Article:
The IUS is a long-acting reversible contraceptive (LARC) method. It works for five years, so you don't have to think about contraception every day or each time you have sex. The brand name of the IUS used in the UK is Mirena.
You can use an IUS whether or not you've had children.
  • It's more than 99% effective. Less than one in every 100 women who use the IUS will get pregnant in five years.
  • It can be taken out at any time by a specially trained doctor or nurse and your fertility quickly returns to normal.
  • The IUS can make your periods lighter, shorter or stop altogether, so it may help women who have heavy periods or painful periods.
  • It can be used by women who can't use combined contraception (such as the combined pill), for example those who have migraines.
  • Once the IUS is in place, you don't have to think about contraception every day or each time you have sex.
  • Some women may experience mood swings, skin problems or breast tenderness.  
  • There's a small risk of getting an infection after it's inserted.
  • It can be uncomfortable when the IUS is put in. Painkillers can help with this.
  • The IUS can be fitted at any time during your monthly menstrual cycle, as long as you're definitely not pregnant. Ideally, it should be fitted within seven days of the start of your period because this will protect against pregnancy straight away. You should use condoms for seven days if the IUS is fitted at any other time.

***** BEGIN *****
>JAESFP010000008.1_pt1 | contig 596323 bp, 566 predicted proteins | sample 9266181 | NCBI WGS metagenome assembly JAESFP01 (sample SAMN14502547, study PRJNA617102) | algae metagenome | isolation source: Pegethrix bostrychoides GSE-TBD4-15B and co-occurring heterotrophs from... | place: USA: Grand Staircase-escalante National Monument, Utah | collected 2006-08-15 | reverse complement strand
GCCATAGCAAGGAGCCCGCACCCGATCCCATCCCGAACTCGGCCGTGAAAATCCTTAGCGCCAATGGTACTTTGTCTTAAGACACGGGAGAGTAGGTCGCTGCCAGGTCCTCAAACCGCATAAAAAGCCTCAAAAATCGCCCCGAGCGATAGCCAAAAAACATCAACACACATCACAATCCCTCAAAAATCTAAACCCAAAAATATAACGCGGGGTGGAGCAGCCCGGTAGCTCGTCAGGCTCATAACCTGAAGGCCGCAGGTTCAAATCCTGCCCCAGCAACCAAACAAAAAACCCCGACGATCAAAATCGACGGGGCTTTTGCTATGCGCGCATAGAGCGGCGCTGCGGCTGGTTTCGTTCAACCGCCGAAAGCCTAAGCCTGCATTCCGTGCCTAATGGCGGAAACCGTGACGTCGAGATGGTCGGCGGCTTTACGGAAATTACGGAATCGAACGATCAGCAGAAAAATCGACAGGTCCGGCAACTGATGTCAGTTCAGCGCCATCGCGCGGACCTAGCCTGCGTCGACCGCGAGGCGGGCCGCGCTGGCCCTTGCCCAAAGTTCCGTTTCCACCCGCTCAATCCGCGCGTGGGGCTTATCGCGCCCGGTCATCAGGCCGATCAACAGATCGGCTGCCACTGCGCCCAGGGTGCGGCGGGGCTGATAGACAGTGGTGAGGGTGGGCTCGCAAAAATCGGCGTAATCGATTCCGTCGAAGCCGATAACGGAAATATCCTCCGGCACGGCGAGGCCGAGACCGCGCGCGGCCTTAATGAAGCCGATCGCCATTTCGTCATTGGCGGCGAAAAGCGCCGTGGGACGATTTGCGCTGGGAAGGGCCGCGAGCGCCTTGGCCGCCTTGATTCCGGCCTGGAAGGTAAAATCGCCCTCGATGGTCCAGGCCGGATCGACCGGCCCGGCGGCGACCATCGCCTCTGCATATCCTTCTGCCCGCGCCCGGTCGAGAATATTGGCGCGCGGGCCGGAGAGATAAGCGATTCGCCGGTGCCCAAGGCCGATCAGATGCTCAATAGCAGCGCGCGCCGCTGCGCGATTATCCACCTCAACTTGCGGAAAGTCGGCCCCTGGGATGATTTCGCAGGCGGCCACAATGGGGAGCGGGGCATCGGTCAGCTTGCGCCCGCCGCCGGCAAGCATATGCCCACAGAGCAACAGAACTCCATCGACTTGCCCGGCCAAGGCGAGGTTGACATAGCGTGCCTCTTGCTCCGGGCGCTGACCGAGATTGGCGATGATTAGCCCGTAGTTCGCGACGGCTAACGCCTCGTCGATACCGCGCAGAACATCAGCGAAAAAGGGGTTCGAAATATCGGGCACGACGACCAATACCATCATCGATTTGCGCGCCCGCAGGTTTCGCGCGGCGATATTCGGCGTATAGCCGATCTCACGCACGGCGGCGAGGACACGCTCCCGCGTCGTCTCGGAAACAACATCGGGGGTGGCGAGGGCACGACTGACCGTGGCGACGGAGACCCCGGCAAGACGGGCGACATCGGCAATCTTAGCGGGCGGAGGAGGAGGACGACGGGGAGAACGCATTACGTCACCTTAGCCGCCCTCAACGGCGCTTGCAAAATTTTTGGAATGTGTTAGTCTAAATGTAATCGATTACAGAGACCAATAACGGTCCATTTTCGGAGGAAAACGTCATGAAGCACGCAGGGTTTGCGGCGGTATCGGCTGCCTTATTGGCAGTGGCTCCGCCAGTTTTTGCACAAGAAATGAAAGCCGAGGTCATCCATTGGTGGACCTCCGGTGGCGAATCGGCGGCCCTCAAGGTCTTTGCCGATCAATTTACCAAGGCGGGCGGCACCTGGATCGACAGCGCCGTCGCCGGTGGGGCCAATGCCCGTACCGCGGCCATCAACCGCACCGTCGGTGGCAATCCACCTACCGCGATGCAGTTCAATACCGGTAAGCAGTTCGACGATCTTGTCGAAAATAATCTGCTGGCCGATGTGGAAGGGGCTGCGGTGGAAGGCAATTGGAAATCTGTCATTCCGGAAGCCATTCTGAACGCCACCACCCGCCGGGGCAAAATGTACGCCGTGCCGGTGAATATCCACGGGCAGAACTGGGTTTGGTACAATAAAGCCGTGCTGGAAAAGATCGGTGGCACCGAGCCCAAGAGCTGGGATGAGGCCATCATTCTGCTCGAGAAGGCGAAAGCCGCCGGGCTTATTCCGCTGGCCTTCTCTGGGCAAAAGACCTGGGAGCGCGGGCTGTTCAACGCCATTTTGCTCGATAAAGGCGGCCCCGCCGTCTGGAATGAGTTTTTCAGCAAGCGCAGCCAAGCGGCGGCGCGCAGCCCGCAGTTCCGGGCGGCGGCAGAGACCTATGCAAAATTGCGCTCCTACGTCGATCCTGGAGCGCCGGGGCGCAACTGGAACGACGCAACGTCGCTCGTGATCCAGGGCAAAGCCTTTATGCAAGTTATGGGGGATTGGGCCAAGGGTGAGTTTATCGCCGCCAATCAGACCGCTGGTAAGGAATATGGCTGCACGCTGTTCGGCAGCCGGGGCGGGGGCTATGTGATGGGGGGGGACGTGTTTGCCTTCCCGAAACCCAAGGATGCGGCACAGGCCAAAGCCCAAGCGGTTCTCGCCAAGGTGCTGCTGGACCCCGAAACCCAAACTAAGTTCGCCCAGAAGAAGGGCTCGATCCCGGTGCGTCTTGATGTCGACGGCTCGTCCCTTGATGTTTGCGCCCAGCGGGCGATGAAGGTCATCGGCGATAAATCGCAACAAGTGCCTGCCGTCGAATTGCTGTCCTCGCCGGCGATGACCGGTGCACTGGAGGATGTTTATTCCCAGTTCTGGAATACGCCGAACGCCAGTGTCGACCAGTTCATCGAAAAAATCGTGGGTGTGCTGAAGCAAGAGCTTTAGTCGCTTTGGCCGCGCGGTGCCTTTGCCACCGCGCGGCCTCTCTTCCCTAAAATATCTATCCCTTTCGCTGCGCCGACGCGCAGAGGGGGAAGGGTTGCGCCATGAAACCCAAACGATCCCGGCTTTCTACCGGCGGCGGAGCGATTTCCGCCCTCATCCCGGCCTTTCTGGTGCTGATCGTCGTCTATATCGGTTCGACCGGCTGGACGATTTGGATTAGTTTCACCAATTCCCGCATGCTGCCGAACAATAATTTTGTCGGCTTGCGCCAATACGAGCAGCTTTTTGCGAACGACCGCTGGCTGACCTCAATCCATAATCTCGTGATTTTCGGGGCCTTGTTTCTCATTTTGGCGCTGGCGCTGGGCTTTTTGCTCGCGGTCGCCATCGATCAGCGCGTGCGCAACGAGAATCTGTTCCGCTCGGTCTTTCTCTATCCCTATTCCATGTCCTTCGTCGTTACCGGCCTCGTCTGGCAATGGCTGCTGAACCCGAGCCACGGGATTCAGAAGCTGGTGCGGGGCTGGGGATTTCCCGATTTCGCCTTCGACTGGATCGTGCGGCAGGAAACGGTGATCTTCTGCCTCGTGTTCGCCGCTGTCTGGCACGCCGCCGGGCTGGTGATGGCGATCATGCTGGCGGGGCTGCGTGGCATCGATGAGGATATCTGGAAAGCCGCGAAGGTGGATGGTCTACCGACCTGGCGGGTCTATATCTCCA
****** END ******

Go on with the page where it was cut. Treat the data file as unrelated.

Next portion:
• The IUS does not protect against sexually transmitted infections (STIs). By using condoms as well as the IUS, you'll help to protect yourself against STIs.

Emergency contraception (morning after pill, IUD)

Emergency contraceptions can prevent pregnancy after unprotected sex or if your contraceptive method has failed. There are two types:
  • the emergency contraceptive pill which is also called the morning after pill
  • the IUD (intrauterine device, or coil)
There are two kinds of emergency contraceptive pill. Levonelle has to be taken within 72 hours (three days) of sex, and ellaOne has to be taken within 120 hours (five days) of sex. Both pills work by preventing or delaying ovulation (release of an egg).
  • Both types of emergency contraception are effective at preventing pregnancy if they are used soon after unprotected sex. Less than 1% of women who use the IUD get pregnant, whereas pregnancies after the emergency contraceptive pill are not as rare. It’s thought that ellaOne is more effective than Levonelle.
  • The sooner you take Levonelle or ellaOne, the more effective it will be.
  • Levonelle or ellaOne can make you feel sick, dizzy or tired, or give you a headache, tender breasts or abdominal pain.
  • Levonelle or ellaOne can make your period earlier or later than usual.